Other than the uniforms, all three of the talented ladies agree there is no real formula to their success. While they know what combination of drinks gets them sufficiently sloppy (whiskey, lime and sodas; beer to maintain, then more whiskey shots), they recognize it is their constant reinvention of approaches that keeps everyone wanting more.
With the escalating success of the show, Frizzell and Lowe have been busy hosting other events along the East Side that are spiking their popularity and further increasing their visibility. As emcees, the duo brings their tipsy flair to an event, whether it be a talent show, a beauty pageant or a holiday party.
Last Valentine’s Day, they hosted a Valentine’s Mystery Match-Up that brought together 80 hopeful singles of all persuasions to Cheer Up Charlie’s in search of love. “Everyone was pounding drinks and so down for it. There was this amazing sexual vibe in the place and everyone was willing to show up and be set up,” Frizzell explains. “I hope we’ll get to do another one of those because that’s the number one complaint we get on the show: How do I find someone?”
Their matchmaking skills will also be highlighted when Monofonous Press puts out a Choose Your Own Adventure-style Drunk Dial video game in the style of their recent video game, Dry Hump. Players can choose to play a gay or straight man or woman, and then choose to go on the date that Emily chooses or the one that Jodi chooses. “There are about 16 different scenarios that way, which means multiple playing experiences,” amazes Lowe.
This proliferation of skills puts the dynamic pair in the forefront of the alternative entertainment scene on the East Side. “We’re lucky to be in Austin, because the people we drink with are also the people that get things done here on the East Side,” says Lowe. “There’s not a lot of difference between the people who make the parties happen and the people who drink here five nights a week.” Being friends with all the East Side bartenders also doesn’t hurt their campaign for notoriety.
Having left their mark on the east side of Austin, Frizzell and Lowe are now setting their sights higher. With the editing finesse of the tireless Sparks, the duo is stepping up their game to create even more quality content.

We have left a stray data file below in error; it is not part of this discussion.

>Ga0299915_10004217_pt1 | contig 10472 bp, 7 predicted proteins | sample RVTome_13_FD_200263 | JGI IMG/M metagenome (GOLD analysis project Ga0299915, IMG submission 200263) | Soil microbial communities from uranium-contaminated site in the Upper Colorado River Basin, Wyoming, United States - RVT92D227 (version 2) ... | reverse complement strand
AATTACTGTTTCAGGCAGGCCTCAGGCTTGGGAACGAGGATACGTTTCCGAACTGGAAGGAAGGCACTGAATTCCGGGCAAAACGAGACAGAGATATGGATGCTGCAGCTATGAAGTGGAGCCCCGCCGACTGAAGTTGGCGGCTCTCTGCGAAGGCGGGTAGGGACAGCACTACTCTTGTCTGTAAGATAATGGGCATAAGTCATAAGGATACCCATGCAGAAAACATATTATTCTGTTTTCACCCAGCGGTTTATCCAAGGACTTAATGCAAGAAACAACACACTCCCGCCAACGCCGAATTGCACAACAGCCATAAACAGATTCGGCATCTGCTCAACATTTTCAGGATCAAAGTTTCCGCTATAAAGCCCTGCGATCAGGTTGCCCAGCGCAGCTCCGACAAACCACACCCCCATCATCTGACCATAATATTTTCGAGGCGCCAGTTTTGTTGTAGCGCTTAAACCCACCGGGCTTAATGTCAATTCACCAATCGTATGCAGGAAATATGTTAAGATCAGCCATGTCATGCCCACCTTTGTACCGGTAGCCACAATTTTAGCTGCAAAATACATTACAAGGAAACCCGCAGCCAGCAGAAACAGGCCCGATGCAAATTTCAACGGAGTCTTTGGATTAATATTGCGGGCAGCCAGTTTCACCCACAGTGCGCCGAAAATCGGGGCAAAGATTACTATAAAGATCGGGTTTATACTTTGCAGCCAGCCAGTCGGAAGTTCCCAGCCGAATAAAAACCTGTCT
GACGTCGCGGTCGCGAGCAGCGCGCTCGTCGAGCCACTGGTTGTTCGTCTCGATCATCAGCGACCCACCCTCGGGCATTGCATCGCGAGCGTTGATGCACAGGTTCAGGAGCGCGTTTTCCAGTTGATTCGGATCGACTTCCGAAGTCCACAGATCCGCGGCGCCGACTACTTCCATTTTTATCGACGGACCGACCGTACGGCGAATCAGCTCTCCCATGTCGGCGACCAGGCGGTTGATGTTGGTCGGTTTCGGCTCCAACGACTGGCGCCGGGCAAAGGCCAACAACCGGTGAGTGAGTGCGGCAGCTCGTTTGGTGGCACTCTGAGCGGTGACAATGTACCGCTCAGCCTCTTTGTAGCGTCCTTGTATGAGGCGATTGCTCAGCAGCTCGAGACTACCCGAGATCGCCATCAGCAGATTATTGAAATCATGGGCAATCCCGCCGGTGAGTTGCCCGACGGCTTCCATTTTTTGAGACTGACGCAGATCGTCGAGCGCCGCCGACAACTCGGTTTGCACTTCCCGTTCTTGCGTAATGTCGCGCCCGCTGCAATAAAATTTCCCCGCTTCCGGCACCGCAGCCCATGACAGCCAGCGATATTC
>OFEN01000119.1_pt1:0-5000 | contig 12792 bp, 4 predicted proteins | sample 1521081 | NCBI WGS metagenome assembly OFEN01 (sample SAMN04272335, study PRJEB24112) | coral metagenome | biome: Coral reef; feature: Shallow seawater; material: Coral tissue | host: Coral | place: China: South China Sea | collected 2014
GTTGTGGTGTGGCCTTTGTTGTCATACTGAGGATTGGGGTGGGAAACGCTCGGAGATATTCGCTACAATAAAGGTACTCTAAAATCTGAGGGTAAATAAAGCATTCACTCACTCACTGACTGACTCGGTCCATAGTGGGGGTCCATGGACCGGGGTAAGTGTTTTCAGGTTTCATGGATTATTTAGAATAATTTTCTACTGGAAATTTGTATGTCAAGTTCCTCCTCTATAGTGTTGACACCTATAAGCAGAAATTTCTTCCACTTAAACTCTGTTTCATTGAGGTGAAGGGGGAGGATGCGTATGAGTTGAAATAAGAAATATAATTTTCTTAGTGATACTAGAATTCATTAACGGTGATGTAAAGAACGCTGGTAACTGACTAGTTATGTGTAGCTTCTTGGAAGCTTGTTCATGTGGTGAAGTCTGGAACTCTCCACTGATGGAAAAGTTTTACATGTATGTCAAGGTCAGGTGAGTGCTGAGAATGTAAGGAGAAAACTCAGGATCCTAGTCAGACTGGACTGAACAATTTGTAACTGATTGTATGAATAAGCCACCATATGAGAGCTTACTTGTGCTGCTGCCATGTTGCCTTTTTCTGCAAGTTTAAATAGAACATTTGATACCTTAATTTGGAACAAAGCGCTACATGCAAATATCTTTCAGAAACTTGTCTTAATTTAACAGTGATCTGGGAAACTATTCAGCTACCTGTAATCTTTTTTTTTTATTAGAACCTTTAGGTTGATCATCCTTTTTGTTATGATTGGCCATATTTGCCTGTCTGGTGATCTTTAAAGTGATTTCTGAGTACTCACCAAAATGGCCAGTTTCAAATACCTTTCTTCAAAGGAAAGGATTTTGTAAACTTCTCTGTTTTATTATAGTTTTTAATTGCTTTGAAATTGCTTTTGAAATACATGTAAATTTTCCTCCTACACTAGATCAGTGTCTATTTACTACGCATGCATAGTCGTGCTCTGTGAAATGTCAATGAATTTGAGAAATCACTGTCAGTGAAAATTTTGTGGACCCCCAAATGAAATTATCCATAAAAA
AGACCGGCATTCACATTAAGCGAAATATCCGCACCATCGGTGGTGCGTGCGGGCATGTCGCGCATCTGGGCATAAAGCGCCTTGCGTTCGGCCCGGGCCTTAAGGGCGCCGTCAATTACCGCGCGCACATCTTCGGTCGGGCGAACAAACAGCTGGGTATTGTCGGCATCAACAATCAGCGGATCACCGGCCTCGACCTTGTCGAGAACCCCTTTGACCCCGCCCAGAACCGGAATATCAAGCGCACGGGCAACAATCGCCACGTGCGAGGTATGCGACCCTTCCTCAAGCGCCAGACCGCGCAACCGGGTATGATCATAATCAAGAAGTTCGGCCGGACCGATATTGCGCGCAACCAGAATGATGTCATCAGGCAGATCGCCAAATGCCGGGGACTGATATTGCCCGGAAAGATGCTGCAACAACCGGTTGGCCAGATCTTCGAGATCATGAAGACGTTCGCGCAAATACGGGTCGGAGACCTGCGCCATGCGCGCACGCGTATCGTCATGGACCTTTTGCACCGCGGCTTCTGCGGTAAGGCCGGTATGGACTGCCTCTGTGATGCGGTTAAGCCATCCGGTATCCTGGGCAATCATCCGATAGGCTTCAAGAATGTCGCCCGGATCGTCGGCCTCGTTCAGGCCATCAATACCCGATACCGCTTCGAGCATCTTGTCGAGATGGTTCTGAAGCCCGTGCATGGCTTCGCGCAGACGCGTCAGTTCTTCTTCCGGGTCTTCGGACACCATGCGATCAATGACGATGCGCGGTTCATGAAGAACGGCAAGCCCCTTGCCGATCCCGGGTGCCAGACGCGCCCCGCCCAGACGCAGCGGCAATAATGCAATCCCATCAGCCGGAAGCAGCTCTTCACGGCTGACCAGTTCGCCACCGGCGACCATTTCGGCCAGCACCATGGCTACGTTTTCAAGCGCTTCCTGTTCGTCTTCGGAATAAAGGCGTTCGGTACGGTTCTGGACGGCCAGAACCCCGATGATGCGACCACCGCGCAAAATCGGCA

“We’re looking to showcase their personalities as much as possible,” says Sparks. “It helps that we’re all three good friends, so I know them and I’m looking out for their best interest. I don’t want to make them look bad.”
“We make ourselves look bad enough,” laughs Lowe.
The proverbial dial is about to get turned up as the Drunk Dial team switches their focus from Facebook to YouTube to increase their viewership. “There are a million people who aren’t as funny who know how to use YouTube as an interactive site for promotion, not just video,” says Lowe. “It’s time for us to diversify our approach so we can increase our standards and raise our viewership.”
To help with this social media campaign, they hired an intern to start dotting their (Mai Ta)I’s and crossing their (Long Island Iced) T’s. Says Frizzell, “Our intern is a guy in Baltimore who we call Daddy Judy who loves the show and knows people here in town. He’s really willing and smart, so he’s going to help us play the YouTube game.”
Sustainability is another serious consideration for the two natural enemies of their own livers. “There’s no acting in these videos—we really are that drunk,” Lowe states. Reaching the level of inebriation they do week after week has taken its toll. “If you asked us about this last season, we would say, we’re fine, we can do this forever,” says Frizzell. “But to say this hasn’t affected us physically and mentally would be a lie.”
“Which is why we want to branch out and do more hosting events. If we can keep producing content from the other things we do, then this is definitely sustainable,” says Lowe. “People want to party with us more than they want the advice, I think. So we want to give people access to us. So don’t worry. We’ll still be going out.”
If all goes according to plan, the team will even be heading out on a cross-country road trip to visit gay men living in small towns across the U.S. “We want to call it It Gets Better Right Fucking Now,” says Frizzell, “because we know that some of our fans are trapped in small towns and they don’t know any other gays because they never got the chance to leave their small town.”
“So we want to show up on their doorstep, take them to H&M, buy them some boat shoes and a V-Neck and introduce them to some other gays,” states Lowe. “It’s the least we can do to give back, really.”
“Plus, if the Travel Channel wanted to pick us up and travel us around to interact with the world, we’d be all for it,” adds Frizzell.
“We’d probably need to be a little bit drunk, though,” laughs Lowe.
Gotta love a couple of dames following their sequined dreams.
Season 2, Episode 2:"The Most F**kable Part of Nancy Grace":